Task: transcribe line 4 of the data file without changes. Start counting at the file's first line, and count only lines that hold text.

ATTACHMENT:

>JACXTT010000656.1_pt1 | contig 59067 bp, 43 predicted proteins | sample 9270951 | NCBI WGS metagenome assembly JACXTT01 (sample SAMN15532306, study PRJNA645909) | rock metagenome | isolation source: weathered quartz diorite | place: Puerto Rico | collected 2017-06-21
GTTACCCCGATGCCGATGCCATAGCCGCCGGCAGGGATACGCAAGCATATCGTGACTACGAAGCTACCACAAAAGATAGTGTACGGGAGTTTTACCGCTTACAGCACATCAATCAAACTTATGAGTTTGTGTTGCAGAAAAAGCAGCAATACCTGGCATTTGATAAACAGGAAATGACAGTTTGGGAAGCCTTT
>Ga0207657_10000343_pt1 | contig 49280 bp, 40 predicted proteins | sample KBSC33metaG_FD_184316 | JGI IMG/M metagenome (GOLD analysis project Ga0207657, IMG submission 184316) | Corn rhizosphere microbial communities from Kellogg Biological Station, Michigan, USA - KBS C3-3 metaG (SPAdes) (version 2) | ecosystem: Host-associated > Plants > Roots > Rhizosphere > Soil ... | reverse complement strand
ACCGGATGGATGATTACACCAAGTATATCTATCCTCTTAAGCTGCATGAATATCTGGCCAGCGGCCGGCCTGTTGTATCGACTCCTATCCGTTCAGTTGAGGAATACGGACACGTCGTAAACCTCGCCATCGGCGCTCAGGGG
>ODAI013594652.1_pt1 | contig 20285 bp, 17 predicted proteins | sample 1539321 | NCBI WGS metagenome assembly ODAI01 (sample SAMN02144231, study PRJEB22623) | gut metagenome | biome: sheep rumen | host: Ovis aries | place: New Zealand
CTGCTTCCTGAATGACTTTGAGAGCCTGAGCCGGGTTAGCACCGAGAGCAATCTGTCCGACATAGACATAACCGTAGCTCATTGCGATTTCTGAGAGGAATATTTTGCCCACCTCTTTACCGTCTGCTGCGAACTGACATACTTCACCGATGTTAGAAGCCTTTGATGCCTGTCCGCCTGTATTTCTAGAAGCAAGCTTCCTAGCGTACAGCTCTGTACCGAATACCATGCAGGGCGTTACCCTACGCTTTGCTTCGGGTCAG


ACCGGATGGATGATTACACCAAGTATATCTATCCTCTTAAGCTGCATGAATATCTGGCCAGCGGCCGGCCTGTTGTATCGACTCCTATCCGTTCAGTTGAGGAATACGGACACGTCGTAAACCTCGCCATCGGCGCTCAGGGG